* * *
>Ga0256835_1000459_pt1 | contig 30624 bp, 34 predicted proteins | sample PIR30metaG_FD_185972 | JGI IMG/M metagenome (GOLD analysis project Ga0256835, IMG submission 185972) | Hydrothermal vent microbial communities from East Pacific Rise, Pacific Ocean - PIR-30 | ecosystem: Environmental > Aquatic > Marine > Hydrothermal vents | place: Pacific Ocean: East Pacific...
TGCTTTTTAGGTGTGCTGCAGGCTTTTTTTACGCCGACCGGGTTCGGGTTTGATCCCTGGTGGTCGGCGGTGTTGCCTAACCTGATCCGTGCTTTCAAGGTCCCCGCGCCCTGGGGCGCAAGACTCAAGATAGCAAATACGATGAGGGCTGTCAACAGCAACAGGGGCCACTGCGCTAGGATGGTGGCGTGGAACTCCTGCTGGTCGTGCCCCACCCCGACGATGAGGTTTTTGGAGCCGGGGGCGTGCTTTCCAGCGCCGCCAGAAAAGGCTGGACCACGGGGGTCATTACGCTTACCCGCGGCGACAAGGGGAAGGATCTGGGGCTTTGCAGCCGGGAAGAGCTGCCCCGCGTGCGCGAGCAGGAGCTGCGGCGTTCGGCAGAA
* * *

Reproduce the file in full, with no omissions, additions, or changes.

>Ga0256835_1000459_pt1 | contig 30624 bp, 34 predicted proteins | sample PIR30metaG_FD_185972 | JGI IMG/M metagenome (GOLD analysis project Ga0256835, IMG submission 185972) | Hydrothermal vent microbial communities from East Pacific Rise, Pacific Ocean - PIR-30 | ecosystem: Environmental > Aquatic > Marine > Hydrothermal vents | place: Pacific Ocean: East Pacific...
TGCTTTTTAGGTGTGCTGCAGGCTTTTTTTACGCCGACCGGGTTCGGGTTTGATCCCTGGTGGTCGGCGGTGTTGCCTAACCTGATCCGTGCTTTCAAGGTCCCCGCGCCCTGGGGCGCAAGACTCAAGATAGCAAATACGATGAGGGCTGTCAACAGCAACAGGGGCCACTGCGCTAGGATGGTGGCGTGGAACTCCTGCTGGTCGTGCCCCACCCCGACGATGAGGTTTTTGGAGCCGGGGGCGTGCTTTCCAGCGCCGCCAGAAAAGGCTGGACCACGGGGGTCATTACGCTTACCCGCGGCGACAAGGGGAAGGATCTGGGGCTTTGCAGCCGGGAAGAGCTGCCCCGCGTGCGCGAGCAGGAGCTGCGGCGTTCGGCAGAA